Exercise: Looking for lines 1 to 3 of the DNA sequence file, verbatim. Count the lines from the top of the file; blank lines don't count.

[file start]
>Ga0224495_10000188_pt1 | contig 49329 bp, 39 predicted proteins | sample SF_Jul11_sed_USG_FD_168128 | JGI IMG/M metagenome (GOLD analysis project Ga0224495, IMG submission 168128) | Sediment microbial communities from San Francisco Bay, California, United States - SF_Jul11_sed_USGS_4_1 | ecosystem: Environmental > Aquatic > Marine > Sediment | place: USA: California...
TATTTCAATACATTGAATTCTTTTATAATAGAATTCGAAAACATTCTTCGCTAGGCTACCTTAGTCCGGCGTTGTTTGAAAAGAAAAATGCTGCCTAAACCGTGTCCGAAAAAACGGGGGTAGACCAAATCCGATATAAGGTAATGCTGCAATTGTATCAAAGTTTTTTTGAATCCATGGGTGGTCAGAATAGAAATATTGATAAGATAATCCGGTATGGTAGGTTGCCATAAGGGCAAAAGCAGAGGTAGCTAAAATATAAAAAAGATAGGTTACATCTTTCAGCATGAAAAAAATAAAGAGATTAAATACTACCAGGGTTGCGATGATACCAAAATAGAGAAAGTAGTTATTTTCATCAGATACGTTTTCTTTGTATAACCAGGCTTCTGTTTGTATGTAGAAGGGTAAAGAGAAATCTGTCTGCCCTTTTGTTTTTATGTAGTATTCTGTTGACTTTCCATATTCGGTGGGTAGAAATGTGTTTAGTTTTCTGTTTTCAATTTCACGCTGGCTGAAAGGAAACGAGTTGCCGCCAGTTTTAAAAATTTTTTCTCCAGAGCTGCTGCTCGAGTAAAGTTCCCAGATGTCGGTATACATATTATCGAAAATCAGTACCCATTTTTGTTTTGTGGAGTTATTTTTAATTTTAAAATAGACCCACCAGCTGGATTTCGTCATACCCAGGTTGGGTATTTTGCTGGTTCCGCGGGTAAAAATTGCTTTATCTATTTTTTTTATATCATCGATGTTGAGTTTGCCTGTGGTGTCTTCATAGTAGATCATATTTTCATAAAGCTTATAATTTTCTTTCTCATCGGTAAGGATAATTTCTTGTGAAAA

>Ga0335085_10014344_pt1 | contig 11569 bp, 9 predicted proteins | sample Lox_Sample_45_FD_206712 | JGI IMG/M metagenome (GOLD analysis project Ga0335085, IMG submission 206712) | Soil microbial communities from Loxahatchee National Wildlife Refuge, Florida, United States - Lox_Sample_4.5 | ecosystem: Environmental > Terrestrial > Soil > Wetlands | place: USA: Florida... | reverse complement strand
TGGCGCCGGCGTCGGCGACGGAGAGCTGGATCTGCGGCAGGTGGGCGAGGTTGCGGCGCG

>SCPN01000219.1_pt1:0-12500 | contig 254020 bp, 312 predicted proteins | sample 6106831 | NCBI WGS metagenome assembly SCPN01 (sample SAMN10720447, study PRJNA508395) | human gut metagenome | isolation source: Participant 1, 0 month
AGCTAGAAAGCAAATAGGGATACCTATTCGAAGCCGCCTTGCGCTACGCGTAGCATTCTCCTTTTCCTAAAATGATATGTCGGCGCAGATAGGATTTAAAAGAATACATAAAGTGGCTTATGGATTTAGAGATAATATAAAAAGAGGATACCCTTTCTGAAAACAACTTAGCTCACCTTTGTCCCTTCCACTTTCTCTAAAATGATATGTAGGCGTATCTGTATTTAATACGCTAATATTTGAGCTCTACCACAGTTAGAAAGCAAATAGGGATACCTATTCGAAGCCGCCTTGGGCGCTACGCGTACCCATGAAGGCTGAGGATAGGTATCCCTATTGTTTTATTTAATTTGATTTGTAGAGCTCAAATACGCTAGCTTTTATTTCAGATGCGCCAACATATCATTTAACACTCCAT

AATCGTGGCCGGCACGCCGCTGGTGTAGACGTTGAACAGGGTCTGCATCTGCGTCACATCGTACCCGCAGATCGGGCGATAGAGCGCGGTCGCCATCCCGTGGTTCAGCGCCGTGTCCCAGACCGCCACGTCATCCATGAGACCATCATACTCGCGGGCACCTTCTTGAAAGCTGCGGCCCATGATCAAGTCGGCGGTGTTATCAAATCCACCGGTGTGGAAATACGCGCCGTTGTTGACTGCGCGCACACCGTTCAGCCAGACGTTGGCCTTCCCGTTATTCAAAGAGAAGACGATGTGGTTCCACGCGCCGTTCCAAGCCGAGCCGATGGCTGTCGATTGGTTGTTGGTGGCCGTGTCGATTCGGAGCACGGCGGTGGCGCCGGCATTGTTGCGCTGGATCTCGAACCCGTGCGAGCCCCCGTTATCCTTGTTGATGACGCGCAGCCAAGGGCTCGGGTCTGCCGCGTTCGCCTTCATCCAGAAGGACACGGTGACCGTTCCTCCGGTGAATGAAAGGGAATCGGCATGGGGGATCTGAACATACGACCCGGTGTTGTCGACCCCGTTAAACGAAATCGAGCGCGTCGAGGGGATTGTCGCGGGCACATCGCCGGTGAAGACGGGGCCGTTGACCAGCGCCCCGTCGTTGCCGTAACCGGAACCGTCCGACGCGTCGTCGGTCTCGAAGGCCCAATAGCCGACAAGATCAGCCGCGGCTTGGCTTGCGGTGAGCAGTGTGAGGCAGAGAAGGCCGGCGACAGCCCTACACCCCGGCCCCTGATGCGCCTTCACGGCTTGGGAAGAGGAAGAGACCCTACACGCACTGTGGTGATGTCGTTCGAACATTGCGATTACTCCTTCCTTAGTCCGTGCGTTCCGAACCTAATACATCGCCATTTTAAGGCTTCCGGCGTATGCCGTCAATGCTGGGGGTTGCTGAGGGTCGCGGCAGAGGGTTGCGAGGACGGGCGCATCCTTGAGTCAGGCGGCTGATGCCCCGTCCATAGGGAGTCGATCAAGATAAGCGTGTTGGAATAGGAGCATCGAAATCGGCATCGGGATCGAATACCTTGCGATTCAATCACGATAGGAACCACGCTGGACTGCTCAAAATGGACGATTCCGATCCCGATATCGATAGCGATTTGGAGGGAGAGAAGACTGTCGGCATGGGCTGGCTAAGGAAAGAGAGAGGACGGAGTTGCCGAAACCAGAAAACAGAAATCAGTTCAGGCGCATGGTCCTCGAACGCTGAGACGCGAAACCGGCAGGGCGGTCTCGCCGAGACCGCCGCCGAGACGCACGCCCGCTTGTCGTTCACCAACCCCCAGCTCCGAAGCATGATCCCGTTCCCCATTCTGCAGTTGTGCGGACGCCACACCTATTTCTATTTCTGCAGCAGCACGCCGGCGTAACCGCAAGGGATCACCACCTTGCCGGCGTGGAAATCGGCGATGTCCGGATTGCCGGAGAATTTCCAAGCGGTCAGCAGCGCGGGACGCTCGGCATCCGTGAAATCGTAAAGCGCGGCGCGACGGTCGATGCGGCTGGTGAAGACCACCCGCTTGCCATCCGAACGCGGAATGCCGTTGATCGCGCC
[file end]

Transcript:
>Ga0224495_10000188_pt1 | contig 49329 bp, 39 predicted proteins | sample SF_Jul11_sed_USG_FD_168128 | JGI IMG/M metagenome (GOLD analysis project Ga0224495, IMG submission 168128) | Sediment microbial communities from San Francisco Bay, California, United States - SF_Jul11_sed_USGS_4_1 | ecosystem: Environmental > Aquatic > Marine > Sediment | place: USA: California...
TATTTCAATACATTGAATTCTTTTATAATAGAATTCGAAAACATTCTTCGCTAGGCTACCTTAGTCCGGCGTTGTTTGAAAAGAAAAATGCTGCCTAAACCGTGTCCGAAAAAACGGGGGTAGACCAAATCCGATATAAGGTAATGCTGCAATTGTATCAAAGTTTTTTTGAATCCATGGGTGGTCAGAATAGAAATATTGATAAGATAATCCGGTATGGTAGGTTGCCATAAGGGCAAAAGCAGAGGTAGCTAAAATATAAAAAAGATAGGTTACATCTTTCAGCATGAAAAAAATAAAGAGATTAAATACTACCAGGGTTGCGATGATACCAAAATAGAGAAAGTAGTTATTTTCATCAGATACGTTTTCTTTGTATAACCAGGCTTCTGTTTGTATGTAGAAGGGTAAAGAGAAATCTGTCTGCCCTTTTGTTTTTATGTAGTATTCTGTTGACTTTCCATATTCGGTGGGTAGAAATGTGTTTAGTTTTCTGTTTTCAATTTCACGCTGGCTGAAAGGAAACGAGTTGCCGCCAGTTTTAAAAATTTTTTCTCCAGAGCTGCTGCTCGAGTAAAGTTCCCAGATGTCGGTATACATATTATCGAAAATCAGTACCCATTTTTGTTTTGTGGAGTTATTTTTAATTTTAAAATAGACCCACCAGCTGGATTTCGTCATACCCAGGTTGGGTATTTTGCTGGTTCCGCGGGTAAAAATTGCTTTATCTATTTTTTTTATATCATCGATGTTGAGTTTGCCTGTGGTGTCTTCATAGTAGATCATATTTTCATAAAGCTTATAATTTTCTTTCTCATCGGTAAGGATAATTTCTTGTGAAAA

>Ga0335085_10014344_pt1 | contig 11569 bp, 9 predicted proteins | sample Lox_Sample_45_FD_206712 | JGI IMG/M metagenome (GOLD analysis project Ga0335085, IMG submission 206712) | Soil microbial communities from Loxahatchee National Wildlife Refuge, Florida, United States - Lox_Sample_4.5 | ecosystem: Environmental > Terrestrial > Soil > Wetlands | place: USA: Florida... | reverse complement strand